In this months blog, we continue in our theme of taking the time to practice mindfulness. This can help our physical and emotional wellbeing. Taken from an original blog post published on the https://mindfulnessnow.org.uk/ website.
All in the mind? – Opening ourselves up to a different approach
Medical research suggests that we can use our mind and our mind/body connection to be aware of painful feelings as they arise and to, in effect, stop struggling with them. When we use our mind to become aware, as in mindfulness practice, then something unusual happens. We begin to start a gentle observation of something (painful sensation) rather than being wrapped up in, and/or fighting it.
With a little practice, something very special begins to happen. We notice that the pain may start to dissolve, as if by magic! People who have experienced this for the first time are frequently amazed and begin to appreciate how doing something a little different can open the door to a new realisation that pain comes in two varieties, primary and secondary, which both stem from different origins.
Primary pain, as the name suggests arises from a physical incident of some sort which produces the pain, whether that is illness, injury, surgery or other medical treatment. It could be thought of as the body’s reaction to this incident. Secondary pain, or suffering, closely follows and is concerned with our reaction, at a conscious and subconscious level, to the primary pain.
Pain is a warning that something is wrong with the body. It is therefore irresponsible and unethical to remove pain unless we can be sure that the pain is symptomatic of a non-threatening or serious illness. In reality, how can we ever be sure of this? It is therefore preferable the help the Client to reduce, rather than remove pain and to enable the Client to have a degree of control over the intensity of pain.
Pain is a complex phenomenon and much mystery still surrounds just how it ‘works’.
The ‘gate control theory’ of pain is based upon the principle that when our nerve cells are stimulated by injury or disease – ie potentially painful stimuli – the message is transmitted to the brain. Along the way, at the spinal column and in different areas of the brain, the information is interpreted and acted upon.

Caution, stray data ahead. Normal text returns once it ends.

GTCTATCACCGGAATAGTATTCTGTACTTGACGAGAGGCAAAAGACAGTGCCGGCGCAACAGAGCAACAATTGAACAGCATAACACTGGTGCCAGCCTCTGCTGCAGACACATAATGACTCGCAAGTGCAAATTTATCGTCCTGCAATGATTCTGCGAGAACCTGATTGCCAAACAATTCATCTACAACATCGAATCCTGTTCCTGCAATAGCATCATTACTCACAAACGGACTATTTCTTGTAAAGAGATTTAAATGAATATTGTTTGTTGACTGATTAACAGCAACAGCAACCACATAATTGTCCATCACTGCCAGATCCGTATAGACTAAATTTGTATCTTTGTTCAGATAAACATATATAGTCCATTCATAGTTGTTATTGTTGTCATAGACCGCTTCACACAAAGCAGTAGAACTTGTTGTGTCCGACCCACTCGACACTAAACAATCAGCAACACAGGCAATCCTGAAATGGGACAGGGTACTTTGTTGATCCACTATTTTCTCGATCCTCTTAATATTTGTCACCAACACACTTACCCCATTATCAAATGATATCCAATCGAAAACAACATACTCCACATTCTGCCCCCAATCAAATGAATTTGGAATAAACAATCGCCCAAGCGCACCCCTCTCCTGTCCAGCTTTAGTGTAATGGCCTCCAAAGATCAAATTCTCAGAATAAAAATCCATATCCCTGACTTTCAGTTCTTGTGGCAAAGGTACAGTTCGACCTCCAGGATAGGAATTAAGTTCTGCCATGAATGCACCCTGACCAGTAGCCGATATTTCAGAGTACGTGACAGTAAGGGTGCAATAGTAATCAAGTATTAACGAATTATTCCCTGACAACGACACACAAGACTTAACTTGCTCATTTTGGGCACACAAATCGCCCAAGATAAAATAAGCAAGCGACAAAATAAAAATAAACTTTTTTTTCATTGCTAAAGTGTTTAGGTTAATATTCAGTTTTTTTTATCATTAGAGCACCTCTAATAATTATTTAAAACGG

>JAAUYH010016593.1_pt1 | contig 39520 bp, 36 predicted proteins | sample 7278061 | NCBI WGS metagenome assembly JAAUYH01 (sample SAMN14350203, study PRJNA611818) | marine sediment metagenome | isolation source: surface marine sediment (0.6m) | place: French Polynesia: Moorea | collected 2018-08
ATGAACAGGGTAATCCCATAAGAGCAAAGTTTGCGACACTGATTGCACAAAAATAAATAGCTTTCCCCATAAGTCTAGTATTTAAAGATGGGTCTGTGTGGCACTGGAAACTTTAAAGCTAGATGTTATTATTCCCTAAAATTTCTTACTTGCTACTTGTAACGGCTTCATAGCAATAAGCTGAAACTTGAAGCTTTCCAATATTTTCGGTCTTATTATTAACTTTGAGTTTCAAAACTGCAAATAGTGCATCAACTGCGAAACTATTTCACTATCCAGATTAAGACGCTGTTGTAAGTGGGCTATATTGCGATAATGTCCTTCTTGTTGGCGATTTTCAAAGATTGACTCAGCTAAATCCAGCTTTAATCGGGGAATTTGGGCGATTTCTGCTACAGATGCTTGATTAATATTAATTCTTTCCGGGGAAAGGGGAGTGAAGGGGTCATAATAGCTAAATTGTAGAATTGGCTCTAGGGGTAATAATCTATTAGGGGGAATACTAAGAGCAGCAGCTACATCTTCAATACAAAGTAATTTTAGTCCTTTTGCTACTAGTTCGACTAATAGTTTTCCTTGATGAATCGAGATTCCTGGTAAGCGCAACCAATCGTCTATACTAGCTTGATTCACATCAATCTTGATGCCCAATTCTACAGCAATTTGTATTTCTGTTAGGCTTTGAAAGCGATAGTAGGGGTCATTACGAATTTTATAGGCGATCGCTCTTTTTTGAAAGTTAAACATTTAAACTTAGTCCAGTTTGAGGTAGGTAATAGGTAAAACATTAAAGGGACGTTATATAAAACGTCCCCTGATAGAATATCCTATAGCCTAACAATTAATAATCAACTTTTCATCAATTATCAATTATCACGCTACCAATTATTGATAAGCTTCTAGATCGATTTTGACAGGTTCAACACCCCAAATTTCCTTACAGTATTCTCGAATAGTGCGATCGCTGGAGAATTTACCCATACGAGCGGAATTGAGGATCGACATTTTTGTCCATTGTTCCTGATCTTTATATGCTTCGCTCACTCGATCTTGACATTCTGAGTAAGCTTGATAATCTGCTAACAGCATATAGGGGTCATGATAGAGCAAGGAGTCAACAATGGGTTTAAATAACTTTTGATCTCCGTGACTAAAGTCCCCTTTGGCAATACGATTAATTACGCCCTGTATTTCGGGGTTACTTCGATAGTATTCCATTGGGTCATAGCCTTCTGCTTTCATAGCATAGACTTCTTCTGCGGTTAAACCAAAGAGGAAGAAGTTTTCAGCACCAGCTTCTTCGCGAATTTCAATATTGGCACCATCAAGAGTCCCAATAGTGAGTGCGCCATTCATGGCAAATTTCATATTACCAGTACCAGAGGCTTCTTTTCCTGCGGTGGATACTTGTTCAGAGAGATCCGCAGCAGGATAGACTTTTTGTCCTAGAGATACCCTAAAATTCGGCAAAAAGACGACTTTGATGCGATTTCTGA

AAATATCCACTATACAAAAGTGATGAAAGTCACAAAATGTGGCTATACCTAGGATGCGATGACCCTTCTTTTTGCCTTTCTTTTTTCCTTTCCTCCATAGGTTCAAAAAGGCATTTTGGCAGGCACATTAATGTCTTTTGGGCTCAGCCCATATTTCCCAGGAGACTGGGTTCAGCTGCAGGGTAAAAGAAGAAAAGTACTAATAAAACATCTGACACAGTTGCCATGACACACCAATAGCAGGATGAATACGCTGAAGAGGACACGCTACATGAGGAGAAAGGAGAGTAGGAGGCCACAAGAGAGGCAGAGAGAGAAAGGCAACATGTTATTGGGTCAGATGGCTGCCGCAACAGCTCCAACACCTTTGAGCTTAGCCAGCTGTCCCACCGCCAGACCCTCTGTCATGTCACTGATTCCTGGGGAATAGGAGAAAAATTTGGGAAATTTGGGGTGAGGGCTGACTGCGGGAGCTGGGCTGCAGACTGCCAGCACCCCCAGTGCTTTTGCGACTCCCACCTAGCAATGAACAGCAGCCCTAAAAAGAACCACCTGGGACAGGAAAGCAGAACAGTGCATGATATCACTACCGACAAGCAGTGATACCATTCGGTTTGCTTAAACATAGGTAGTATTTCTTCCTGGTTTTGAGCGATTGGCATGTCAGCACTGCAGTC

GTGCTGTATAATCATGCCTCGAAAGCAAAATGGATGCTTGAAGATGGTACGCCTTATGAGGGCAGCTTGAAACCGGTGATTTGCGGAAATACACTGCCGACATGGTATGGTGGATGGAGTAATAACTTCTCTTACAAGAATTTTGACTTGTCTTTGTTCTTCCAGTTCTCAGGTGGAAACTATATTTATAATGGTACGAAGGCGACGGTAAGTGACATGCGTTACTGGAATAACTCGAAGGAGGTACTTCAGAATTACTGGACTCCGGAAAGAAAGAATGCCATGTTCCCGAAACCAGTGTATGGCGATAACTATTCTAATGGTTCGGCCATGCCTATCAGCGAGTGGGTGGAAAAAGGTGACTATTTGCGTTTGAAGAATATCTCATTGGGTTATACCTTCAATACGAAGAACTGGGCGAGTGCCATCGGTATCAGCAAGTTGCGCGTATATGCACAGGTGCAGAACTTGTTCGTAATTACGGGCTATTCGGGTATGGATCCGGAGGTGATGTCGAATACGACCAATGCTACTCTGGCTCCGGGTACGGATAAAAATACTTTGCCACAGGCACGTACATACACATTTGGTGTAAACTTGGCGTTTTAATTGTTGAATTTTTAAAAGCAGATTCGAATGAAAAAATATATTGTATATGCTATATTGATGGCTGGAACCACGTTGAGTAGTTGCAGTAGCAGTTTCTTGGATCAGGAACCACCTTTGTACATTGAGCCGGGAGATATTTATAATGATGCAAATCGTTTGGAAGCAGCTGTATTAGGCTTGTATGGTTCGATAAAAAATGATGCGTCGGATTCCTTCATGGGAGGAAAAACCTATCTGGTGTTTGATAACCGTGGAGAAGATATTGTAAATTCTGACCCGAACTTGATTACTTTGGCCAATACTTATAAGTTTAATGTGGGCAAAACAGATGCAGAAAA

Touching a hot stove results in a reflex action that causes your hand to pull back faster than the message took to reach the brain. But if you burnt your hand, then the continuing pain is ‘analysed’ in the brain – and experienced as a dull ache or a sharp twinge or whatever. In another part of the brain, the degree of discomfort is registered and appropriate action taken.
Psychological therapies including clinical hypnosis seem to have the effect of being able to separate the various ‘interpreting regions’ so that the level of discomfort can be modified, for example. Distraction, visualisation and NLP are three methods of achieving pain reduction in this way.
When working to achieve pain—relief it is sensible to allow some discomfort to remain, especially in cases of chronic suffering, where it serves to remind you of the underlying condition. The aim is to reduce the level of discomfort. Establishing a scale of pain in your imagination – varying from 10, the worst imaginable pain, to 1, pain-free – and deciding on where the Client’s level of pain lies and comparing this ‘reading’ before and after some therapy, will help you to assess the success of the practice.
The Buddha, The Arrow Sutta
This teaching is often summarised as “Pain is inevitable, but suffering is optional.” We have in life two forms of distress in life. The first arises from the unavoidable events that occur in life: the pains, insults, rejections, losses, separations, ageing, sickness and on. Such events quickly give rise to inevitable, uncomfortable physical expressions, such as feeling that the wind knocked out of us, a hollowness in the chest, a tight stomach, dizziness, tears, etc. The second form of distress lies in our thought based reactions to the event: “Why me? This is unfair. How do I change this? What will happen now?” We add more anguish to the mix by taking universal experiences personally, trying to escape the unavoidable.
These optional, second arrows of torment can -play out in different ways:
- We can blame and denounce others for shooting us with those first arrows [their rejections, insults, dismissals, wrongs of all varieties] and feel picked on by the universe.
- We can castigate and condemn ourselves for being human and not avoiding life’s inescapable disappointments, reaching the conclusion we are particularly damaged or fated to misery.
- We can chase short-term distractions and pleasures: stuffing our feelings with food, retail therapy, deluging ourselves in work, seeking refuge in television or sex, drugs and alcohol…
All of these approaches distract us until they eventually let us down. No matter how much we blame ourselves or others or keep ourselves busy, the discomforts we’ve been avoiding and abandoning resurface; from high-flying financiers to destitute heroin addicts, whatever diversionary tactics we choose will wear thin and return us to emotional conditions of vulnerability, loss, emptiness. No matter how much we’ve been sweeping under the rug, we will have to face the challenging feelings from which we’ve been hiding.
The spiritual solution is to put aside the distractions and to attend to the uncomfortable feelings directly after being hit with those first arrows. How does it feel to be fired? dumped? rejected? abandoned? Not good, but if we hold the sensations in our awareness, it turns out they’re not as overwhelming as we thought; with compassion and care the body softens, the mind becomes less agitated, the impressions arise and pass. It turns out we can survive being hit by an arrow, so long as we don’t shoot too many into ourselves in return.